“Cellulite, rolls and stretch marks”: Deja Patterson challenges body standards in her erotically charged paintings

The artist discusses how social media – initially a hotbed for promoting restrictive body standards – is now an empowering source for inspiration.

24 February 2022

“Fuck da diet” is the urgent message from the weighing scales in one of Deja Patterson’s sumptuously pink-paletted paintings. The artist paints intimate bedroom scenes and portraits, and joyfully celebrates “things that women are told to hide such as: cellulite, rolls and stretch marks.” The erotic charge of her paintings are emphasised through lustrous, painterly brushstrokes and hot pink colour palettes. At the core of these lavish paintings, is Deja’s principal goal – “to depict fat Black women accurately.”

“Like most people today, I spend countless hours on social media platforms such as Instagram and Facebook,” Deja Patterson tells It’s Nice That. “Growing up, unrealistic standards were heavily ingrained in my mind from what I saw in the media during the 2000s and 2010s. Stars like Britney Spears, Pink and Paris Hilton were seen as the pinnacle of beauty even though their physiques were not easily obtainable.”

But now, she tells us, her social media is flooded with “plus size women and a lot of Black women” that she admires. She uses her creative practice to celebrate these women. Although her portfolio includes an impressive range of self-portraits, she often reaches out to people on Instagram asking permission to use their photographs for artistic reference. Once she has their permission, Deja takes a Sharpie marker and begins sketching ideas, working out all the little “kinks” like colour palettes and compositions.


Deja Patterson: Red Hot (Copyright © Deja Patterson, 2021)

When it comes to painting a finalised idea, Deja likes “to work in numerous layers”. This is what gives paintings like Fupa no. 2 its naturalistic, soft skin-tone texture and the luxurious satin quality of the pink fabric forming the background. Deja developed her skill for depicting surfaces through a fine art BA at Tougaloo College and an MA at Queen’s College in New York.

Using this time to deepen her knowledge of the art world, Deja began to get to grips with the busy art scene in New York. But when she initially moved there, she was forced to deal with fat shaming “time and time again”. But instead of being intimidated, these experiences led the artist to the important decision that she was going to “depict people who looked like me in my work”. Unafraid to accentuate the erotic beauty of the curvy bodies in her paintings, Deja occasionally receives complaints about the “sexual nature” of her paintings. “I find this to be exciting,” she tells us, “because I enjoy pushing boundaries and evoking emotions and opinions from my viewers.”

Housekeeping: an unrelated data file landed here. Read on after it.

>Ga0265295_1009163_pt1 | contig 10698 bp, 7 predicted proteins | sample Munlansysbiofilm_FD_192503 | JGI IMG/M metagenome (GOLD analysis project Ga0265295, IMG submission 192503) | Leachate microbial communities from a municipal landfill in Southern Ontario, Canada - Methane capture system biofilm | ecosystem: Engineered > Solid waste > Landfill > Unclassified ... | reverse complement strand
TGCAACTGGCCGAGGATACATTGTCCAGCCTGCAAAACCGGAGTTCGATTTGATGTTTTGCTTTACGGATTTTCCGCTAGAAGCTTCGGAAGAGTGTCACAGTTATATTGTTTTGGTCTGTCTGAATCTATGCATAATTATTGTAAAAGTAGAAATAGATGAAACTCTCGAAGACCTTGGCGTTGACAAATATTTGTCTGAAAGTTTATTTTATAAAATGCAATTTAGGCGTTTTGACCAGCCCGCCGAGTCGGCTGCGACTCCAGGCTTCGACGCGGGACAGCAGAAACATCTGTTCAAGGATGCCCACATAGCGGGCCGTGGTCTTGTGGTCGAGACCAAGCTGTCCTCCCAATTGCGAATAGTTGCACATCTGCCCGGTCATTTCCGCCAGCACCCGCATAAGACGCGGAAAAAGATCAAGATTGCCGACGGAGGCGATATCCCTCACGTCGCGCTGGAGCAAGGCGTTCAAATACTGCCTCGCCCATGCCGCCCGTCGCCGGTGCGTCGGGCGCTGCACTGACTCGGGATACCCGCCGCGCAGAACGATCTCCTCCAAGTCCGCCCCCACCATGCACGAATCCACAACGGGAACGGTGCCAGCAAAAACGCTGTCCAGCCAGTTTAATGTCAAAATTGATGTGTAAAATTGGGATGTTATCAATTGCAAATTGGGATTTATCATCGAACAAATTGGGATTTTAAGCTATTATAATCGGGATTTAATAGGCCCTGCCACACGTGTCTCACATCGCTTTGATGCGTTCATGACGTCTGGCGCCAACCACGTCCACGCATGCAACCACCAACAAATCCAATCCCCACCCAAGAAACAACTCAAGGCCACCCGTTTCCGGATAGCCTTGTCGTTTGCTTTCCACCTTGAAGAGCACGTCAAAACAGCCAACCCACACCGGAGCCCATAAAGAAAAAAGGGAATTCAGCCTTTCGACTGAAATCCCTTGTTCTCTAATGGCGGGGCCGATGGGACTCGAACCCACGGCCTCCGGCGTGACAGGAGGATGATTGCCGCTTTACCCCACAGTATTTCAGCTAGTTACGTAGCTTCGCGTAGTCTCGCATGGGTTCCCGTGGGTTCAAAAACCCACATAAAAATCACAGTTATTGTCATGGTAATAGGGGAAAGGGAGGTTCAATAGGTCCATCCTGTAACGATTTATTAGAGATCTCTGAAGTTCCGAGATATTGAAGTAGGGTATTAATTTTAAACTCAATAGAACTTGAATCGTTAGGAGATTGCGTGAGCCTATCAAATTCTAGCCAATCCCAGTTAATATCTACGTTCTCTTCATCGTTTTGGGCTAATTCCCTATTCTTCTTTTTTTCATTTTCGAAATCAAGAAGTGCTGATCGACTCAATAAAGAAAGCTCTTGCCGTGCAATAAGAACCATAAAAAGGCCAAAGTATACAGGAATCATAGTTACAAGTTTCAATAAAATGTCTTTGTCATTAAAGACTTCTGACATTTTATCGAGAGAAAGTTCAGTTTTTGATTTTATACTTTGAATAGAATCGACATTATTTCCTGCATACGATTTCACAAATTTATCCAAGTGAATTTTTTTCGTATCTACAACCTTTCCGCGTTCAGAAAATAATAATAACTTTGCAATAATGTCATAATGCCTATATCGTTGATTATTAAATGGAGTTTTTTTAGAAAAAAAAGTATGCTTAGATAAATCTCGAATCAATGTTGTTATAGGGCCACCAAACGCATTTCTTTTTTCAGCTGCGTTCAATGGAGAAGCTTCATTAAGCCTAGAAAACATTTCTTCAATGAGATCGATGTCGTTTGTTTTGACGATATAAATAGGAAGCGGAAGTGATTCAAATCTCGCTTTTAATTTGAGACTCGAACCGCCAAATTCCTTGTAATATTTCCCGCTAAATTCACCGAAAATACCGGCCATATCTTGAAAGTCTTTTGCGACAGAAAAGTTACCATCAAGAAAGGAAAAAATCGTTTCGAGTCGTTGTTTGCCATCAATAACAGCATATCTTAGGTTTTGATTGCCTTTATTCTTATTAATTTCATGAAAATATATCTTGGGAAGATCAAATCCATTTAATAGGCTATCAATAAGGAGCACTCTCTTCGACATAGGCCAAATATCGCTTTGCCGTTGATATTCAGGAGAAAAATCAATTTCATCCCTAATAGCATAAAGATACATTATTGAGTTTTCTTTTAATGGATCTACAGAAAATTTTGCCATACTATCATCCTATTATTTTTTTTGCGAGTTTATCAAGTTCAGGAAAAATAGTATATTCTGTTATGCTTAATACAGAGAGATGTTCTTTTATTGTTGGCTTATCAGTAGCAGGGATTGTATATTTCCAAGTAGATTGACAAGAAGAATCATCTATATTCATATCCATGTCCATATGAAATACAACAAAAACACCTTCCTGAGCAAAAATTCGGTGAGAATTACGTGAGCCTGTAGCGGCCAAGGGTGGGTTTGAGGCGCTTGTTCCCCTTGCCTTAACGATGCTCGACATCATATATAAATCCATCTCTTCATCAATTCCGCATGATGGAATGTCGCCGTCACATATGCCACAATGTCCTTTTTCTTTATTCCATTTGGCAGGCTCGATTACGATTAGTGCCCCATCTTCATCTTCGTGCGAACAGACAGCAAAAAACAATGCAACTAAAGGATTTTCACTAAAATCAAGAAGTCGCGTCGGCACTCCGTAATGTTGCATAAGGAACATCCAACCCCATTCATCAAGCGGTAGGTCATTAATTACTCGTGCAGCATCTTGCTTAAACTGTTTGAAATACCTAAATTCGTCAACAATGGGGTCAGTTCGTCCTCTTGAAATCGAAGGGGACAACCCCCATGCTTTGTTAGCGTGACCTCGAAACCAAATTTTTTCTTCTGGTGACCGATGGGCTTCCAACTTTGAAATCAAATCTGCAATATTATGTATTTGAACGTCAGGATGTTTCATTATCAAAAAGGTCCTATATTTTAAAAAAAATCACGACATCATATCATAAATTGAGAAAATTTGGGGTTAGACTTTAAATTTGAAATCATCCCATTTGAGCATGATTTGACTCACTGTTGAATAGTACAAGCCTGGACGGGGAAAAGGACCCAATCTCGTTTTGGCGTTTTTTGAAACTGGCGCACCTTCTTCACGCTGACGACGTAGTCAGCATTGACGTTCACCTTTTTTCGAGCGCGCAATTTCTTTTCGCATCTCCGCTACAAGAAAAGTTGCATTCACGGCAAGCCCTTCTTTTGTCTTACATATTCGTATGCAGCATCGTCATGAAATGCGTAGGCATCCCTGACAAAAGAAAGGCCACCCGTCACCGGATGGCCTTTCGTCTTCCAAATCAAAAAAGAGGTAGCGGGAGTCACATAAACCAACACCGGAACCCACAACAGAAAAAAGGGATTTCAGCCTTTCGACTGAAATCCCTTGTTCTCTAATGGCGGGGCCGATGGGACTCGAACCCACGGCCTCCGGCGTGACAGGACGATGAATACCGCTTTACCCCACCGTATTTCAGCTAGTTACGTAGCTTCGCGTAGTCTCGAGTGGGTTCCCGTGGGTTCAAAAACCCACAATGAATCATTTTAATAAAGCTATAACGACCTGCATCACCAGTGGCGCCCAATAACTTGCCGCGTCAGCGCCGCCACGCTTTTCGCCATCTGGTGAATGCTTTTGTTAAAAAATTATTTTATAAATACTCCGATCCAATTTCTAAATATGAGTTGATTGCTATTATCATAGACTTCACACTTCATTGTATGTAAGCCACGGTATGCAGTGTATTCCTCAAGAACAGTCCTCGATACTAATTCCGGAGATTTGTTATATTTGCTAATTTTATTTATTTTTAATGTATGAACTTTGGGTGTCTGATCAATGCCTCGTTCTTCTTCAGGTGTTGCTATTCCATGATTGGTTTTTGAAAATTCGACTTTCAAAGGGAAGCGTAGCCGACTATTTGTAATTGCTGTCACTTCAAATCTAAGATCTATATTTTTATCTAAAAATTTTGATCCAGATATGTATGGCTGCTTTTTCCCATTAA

Deja Patterson: Fupa no. 2 (Copyright © Deja Patterson, 2021)


Deja Patterson: Tequila and OJ (Copyright © Deja Patterson, 2021)


Deja Patterson: A Hoe and Me no. 2 (Copyright © Deja Patterson, 2020)


Deja Patterson: Quarantine (Copyright © Deja Patterson, 2020)


Deja Patterson: Double Self-portrait (Copyright © Deja Patterson, 2020)


Deja Patterson: Sophia (Copyright © Deja Patterson, 2021)


Deja Patterson: All Natural (Copyright © Deja Patterson, 2021)


Deja Patterson: A Hoe and Me (Copyright © Deja Patterson, 2020)

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Deja Patterson: Fuck da diet (Copyright © Deja Patterson, 2020)

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About the Author

Elfie Thomas

Elfie joined It’s Nice That as an editorial assistant in November 2021 after finishing an art history degree at Sussex University. She is particularly interested in creative projects which shed light on histories that have been traditionally overlooked or misrepresented.

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